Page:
The octopus is an intelligent, curious, and clever multitasker. We two-armed humans often struggle to keep up with it.
But the pace of octopus research is accelerating. And this has been a big year for octopus science.
So to celebrate International Octopus Day, let’s see what we have learned about these amazing animals–and what they are teaching us. Here are the 8 best octopus studies of 2015 so far:
8. Stretchy steps in opposition. Octopuses can use any of their eight arms to stretch out for a step. It might just not be in the direction you expect, researchers have found. To move forward, they need only push out with a back tongue-like arm. (Study: “Octopus Movement: Push Right, Go Left“) More proof that these animals will continue to keep us on our toes.
7. How smart are octopuses? Really smart. Scientists are still scratching their heads over how a solitary, short-lived invertebrate manages all of its learning and complex behavior. Researchers present the common octopus as a model to learn about how flexible brains can be. (Study: “Learning and Memory in Octopus vulgaris: A Case of Biological Plasticity“) Some researchers think they even qualify for consciousness. Read about that here.
6. Temperature controls this octopus’s reproduction. Is it hot in here? If so, don’t count on seeing any Octopus maya babies around. Researchers have discovered that females of this octo species need ocean temps cooler than 78 degrees (F) to lay their eggs. This has some serious implications for how well this animal will fare in warming oceans. (Study: “Is Temperature Conditioning Octopus maya fitness?“)
5. Walk like an octopus. Most octopuses prefer to crawl along the seafloor over the more exhausting jet-powered swim. But how do they manage that without getting tangled up in all their arms? It’s complicated, say researchers who are studying this. But they have found some hints about coordination–no small feat when you can choose to go in any direction. (Study: “Arm Coordination in Octopus Crawling Involves Unique Motor Control Strategies“) Imagine trying to control something that can carry on even without commands from the brain. More on that here.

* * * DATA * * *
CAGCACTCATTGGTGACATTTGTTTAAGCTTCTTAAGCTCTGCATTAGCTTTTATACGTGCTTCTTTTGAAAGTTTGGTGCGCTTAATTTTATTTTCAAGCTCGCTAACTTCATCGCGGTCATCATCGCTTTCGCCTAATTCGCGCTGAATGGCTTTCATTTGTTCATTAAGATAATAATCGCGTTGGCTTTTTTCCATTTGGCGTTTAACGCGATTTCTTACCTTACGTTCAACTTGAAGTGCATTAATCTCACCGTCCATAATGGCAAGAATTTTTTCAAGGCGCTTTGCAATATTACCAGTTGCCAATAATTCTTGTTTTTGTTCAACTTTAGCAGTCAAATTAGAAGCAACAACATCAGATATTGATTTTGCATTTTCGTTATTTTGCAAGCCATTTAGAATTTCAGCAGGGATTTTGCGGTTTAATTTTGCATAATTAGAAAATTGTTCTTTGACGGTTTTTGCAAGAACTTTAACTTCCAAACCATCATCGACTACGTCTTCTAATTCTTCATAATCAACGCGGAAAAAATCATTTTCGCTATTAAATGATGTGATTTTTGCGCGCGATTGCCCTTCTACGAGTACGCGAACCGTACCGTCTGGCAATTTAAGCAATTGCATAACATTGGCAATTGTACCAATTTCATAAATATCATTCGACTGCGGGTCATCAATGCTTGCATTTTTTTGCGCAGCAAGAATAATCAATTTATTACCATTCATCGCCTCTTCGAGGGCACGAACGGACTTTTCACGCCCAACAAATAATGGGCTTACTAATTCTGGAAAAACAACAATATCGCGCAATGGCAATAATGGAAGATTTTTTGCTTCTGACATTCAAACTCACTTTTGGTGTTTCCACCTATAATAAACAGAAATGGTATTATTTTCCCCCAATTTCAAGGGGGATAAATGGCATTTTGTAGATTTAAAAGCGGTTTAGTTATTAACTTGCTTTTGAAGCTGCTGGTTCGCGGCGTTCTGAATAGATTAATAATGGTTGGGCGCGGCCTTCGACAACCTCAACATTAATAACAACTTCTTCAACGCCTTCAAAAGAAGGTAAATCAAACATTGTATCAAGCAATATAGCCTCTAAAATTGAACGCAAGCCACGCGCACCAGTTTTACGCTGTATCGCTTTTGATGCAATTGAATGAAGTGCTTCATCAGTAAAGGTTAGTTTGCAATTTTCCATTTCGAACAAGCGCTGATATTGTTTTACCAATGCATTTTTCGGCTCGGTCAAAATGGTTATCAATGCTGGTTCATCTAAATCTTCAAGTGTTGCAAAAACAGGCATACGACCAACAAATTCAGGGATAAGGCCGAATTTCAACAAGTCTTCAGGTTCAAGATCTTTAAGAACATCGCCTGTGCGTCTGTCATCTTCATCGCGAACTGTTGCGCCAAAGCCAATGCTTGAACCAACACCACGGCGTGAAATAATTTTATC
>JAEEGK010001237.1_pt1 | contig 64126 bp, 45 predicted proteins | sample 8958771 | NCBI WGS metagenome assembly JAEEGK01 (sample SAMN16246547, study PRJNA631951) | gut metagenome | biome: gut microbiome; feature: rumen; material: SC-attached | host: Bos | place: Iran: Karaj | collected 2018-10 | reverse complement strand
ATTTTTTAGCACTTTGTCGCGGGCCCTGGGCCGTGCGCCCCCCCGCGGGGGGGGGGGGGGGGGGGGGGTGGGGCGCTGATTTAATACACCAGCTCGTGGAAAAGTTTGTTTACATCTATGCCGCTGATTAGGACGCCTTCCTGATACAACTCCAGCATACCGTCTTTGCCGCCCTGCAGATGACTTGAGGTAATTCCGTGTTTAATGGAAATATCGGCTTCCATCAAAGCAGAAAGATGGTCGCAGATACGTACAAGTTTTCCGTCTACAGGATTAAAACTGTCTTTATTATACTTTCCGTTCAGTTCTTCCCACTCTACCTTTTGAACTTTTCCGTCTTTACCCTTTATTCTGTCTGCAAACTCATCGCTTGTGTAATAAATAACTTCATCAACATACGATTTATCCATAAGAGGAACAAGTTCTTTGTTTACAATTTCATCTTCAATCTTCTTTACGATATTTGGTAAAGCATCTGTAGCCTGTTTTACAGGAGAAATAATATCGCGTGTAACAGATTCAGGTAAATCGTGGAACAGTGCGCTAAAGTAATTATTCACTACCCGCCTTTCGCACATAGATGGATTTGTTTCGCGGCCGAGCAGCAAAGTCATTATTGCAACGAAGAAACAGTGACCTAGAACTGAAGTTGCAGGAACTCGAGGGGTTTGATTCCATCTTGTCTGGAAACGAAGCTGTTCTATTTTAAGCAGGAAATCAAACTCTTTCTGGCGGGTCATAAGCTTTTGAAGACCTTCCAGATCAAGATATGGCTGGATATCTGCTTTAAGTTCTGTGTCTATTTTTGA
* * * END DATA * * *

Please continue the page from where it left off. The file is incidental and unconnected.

4. Smells like octo love. At least if you’re another common octopus. Researchers have found a link between the smell centers in an octopus’s brain and its reproductive system. And octopuses can sense chemicals floating through the water–even via their suckers. So the ocean may be filled with more love than we knew. (Study: “Role of Olfaction in Octopus vulgaris Reproduction“) Read more about this odiferous discovery here.
3. Octopuses are discriminating creatures. In their learning, that is. We know that these cephalopods are smart (they can solve puzzles and open jars). But new research this year shows that they can engage in what’s known as conditional discrimination. That is, to do one thing in the case of x+y but to do something else (or nothing at all) in the case of x+z. This cognitive leap is pretty dang impressive for an invertebrate. (Study: “Conditional Discrimination in Octopus vulgaris“) Octopuses can also use tools; read more about that here.
2. The octopus robot lives (and crawls) on… Not only are we learning about the octopus’s biology, but we are also learning how better to copy it. With robots. The researchers working on this project announced another milestone: like its muse, their soft-armed bot is now an expert underwater walker–and grasper. Watch your fingers. (Study: “Bioinspired Locomotion and Grasping in Water: The Soft Eight-Arm OCTOPUS Robot“) Read more about this amazing (and sometimes frightening) project here.
1. The octopus genome! Researchers have finally sequenced the stunningly complex and fascinating octopus genome. And it was hardly any surprise that it was full of, well, surprises. (Study: “The Octopus Genome and the Evolution of Cephalopod Neural and Morphological Novelties“) Read more about the findings and implications here.
Your octopus curiosity still not sated? Dive in deeper with a copy of Octopus! The Most Mysterious Creature In the Sea. And join us in raising glass after glass (after glass after glass after glass after glass after glass after glass*) to the amazing octopus on International Octopus Day–and every day.
*Some of those glasses can be water.